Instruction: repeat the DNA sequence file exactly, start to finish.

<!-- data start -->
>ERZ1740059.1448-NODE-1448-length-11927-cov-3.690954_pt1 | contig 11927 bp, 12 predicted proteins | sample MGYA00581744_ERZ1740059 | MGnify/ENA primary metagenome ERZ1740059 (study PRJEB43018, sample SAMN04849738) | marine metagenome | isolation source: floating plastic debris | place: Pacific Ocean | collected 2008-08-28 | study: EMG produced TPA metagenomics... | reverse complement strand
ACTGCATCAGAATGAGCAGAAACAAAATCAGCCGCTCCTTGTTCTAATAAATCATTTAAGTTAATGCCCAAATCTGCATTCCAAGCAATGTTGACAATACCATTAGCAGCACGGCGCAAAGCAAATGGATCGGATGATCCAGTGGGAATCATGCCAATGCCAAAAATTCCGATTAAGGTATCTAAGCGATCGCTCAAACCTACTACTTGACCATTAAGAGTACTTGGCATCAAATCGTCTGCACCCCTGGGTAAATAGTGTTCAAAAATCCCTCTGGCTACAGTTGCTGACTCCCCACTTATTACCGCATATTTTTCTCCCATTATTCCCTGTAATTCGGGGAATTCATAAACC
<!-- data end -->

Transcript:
>ERZ1740059.1448-NODE-1448-length-11927-cov-3.690954_pt1 | contig 11927 bp, 12 predicted proteins | sample MGYA00581744_ERZ1740059 | MGnify/ENA primary metagenome ERZ1740059 (study PRJEB43018, sample SAMN04849738) | marine metagenome | isolation source: floating plastic debris | place: Pacific Ocean | collected 2008-08-28 | study: EMG produced TPA metagenomics... | reverse complement strand
ACTGCATCAGAATGAGCAGAAACAAAATCAGCCGCTCCTTGTTCTAATAAATCATTTAAGTTAATGCCCAAATCTGCATTCCAAGCAATGTTGACAATACCATTAGCAGCACGGCGCAAAGCAAATGGATCGGATGATCCAGTGGGAATCATGCCAATGCCAAAAATTCCGATTAAGGTATCTAAGCGATCGCTCAAACCTACTACTTGACCATTAAGAGTACTTGGCATCAAATCGTCTGCACCCCTGGGTAAATAGTGTTCAAAAATCCCTCTGGCTACAGTTGCTGACTCCCCACTTATTACCGCATATTTTTCTCCCATTATTCCCTGTAATTCGGGGAATTCATAAACC